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omapilot's Comment
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Hello Again, I first introduced myself about 9mos ago. Since then finished CDL school and started work with TMC. Great place to learn flatbed for a newbie. It didn't quite go as planned and ended up back in my old trade of HVAC. I quickly realized why I got my CDL in the first place. After kicking around furnaces all day I took the chance and applied to Old Dominion. I was very fortunate to receive an opportunity to work for them!

I just completed my first month and a half running line haul extra board. I have been able to have a steady route to cover and with the exception of a couple weather related cancellations at my drop point have had wonderfully consistent miles. I have nothing but great things to say about the company and the terminal for taking a chance on me, and getting me the training I needed to pull doubles. (still a work in progress to get my process down, but coming along). Especially pulling two empties up I29 yesterday in the wind... :) I just found a comfortable space to roll and the two cooperated pretty well.

Anyway, I have seen many double drivers on here and have read prior posts from them. Great information and look forward to learning all that I can with this new opportunity. OTR was always an option, but I am glad that I took the chance on seeking out LTL work. Look forward to getting back on the forum!

Ryan

CDL:

Commercial Driver's License (CDL)

A CDL is required to drive any of the following vehicles:

  • Any combination of vehicles with a gross combined weight rating (GCWR) of 26,001 or more pounds, providing the gross vehicle weight rating (GVWR) of the vehicle being towed is in excess of 10,000 pounds.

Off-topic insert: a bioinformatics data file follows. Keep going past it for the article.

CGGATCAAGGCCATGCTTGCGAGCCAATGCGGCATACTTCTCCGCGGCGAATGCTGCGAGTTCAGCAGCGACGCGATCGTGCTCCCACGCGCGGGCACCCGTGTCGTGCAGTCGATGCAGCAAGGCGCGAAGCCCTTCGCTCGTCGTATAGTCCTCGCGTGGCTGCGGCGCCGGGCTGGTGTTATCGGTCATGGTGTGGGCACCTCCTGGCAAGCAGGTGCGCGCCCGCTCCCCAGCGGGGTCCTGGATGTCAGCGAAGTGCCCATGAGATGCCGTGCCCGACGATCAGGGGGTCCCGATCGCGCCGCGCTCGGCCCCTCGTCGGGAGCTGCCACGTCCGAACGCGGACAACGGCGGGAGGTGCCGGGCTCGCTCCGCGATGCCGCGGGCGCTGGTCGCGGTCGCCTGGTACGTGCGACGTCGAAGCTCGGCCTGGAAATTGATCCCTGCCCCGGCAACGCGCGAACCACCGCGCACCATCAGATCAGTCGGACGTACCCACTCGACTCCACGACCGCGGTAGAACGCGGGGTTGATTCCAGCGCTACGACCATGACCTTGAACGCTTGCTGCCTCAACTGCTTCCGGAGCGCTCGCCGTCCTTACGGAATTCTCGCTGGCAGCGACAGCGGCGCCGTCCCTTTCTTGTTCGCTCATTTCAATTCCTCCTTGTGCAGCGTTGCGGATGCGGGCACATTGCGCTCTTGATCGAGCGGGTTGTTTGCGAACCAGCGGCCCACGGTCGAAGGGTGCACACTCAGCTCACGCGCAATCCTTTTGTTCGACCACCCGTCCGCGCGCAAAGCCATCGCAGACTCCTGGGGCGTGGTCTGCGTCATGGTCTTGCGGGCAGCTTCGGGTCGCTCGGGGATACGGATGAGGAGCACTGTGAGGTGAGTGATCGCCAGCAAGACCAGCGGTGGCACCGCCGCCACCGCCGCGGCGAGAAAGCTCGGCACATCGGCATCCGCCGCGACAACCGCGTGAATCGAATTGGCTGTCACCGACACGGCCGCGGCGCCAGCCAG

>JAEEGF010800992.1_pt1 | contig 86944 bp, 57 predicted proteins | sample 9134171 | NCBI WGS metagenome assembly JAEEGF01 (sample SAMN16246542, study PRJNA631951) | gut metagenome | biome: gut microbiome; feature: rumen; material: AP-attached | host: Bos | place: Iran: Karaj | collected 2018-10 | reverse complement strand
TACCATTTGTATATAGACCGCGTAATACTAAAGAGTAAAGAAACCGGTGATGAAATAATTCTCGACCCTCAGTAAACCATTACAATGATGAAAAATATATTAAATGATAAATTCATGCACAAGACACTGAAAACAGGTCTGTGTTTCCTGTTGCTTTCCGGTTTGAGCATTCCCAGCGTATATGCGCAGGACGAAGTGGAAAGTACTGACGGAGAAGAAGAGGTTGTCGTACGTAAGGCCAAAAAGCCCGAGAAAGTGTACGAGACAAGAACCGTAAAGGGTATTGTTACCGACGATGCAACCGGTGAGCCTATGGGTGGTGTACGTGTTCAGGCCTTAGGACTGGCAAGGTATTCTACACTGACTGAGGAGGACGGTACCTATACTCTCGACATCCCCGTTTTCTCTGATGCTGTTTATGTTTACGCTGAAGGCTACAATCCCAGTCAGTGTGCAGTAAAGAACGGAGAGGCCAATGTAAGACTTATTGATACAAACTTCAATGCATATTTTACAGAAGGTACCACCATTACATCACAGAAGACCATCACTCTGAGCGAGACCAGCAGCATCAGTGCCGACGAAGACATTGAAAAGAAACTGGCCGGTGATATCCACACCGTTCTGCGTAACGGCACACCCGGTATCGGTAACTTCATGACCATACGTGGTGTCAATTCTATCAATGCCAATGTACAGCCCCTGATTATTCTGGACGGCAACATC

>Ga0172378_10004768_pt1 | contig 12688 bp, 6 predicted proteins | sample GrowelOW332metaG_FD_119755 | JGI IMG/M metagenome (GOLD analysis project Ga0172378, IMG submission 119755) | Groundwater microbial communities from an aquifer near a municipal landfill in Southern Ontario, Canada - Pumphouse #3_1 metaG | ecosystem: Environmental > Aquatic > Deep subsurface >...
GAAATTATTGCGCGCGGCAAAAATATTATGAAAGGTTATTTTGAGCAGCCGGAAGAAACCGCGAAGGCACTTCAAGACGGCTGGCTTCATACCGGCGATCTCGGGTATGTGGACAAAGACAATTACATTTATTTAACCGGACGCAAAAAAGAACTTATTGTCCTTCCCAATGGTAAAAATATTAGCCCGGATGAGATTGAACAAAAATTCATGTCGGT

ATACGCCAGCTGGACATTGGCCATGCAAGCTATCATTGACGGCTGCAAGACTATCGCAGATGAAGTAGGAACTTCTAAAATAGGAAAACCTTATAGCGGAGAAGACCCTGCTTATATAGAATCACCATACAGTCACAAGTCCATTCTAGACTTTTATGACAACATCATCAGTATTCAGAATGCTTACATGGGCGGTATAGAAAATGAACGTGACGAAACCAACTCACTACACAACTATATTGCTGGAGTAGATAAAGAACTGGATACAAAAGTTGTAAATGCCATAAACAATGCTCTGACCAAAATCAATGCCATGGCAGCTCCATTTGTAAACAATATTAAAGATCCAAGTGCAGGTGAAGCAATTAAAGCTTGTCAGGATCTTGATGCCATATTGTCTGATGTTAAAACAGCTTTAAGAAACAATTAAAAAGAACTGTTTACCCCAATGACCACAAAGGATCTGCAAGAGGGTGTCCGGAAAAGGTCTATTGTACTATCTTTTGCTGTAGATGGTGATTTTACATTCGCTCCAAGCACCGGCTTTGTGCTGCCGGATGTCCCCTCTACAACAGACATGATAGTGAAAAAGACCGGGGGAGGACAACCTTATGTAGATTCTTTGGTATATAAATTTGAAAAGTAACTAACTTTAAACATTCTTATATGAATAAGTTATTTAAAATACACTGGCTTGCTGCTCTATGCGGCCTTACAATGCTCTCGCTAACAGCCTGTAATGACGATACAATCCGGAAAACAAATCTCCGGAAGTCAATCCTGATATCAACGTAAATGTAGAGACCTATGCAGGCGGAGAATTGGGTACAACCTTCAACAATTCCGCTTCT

• Any single vehicle with a GVWR of 26,001 or more pounds, or any such vehicle towing another not in excess of 10,000 pounds.
  • Any vehicle, regardless of size, designed to transport 16 or more persons, including the driver.
  • Any vehicle required by federal regulations to be placarded while transporting hazardous materials.

Terminal:

A facility where trucking companies operate out of, or their "home base" if you will. A lot of major companies have multiple terminals around the country which usually consist of the main office building, a drop lot for trailers, and sometimes a repair shop and wash facilities.

LTL:

Less Than Truckload

Refers to carriers that make a lot of smaller pickups and deliveries for multiple customers as opposed to hauling one big load of freight for one customer. This type of hauling is normally done by companies with terminals scattered throughout the country where freight is sorted before being moved on to its destination.

LTL carriers include:

  • FedEx Freight
  • Con-way
  • YRC Freight
  • UPS
  • Old Dominion
  • Estes
  • Yellow-Roadway
  • ABF Freight
  • R+L Carrier

OTR:

Over The Road

OTR driving normally means you'll be hauling freight to various customers throughout your company's hauling region. It often entails being gone from home for two to three weeks at a time.

Line Haul:

Linehaul drivers will normally run loads from terminal to terminal for LTL (Less than Truckload) companies.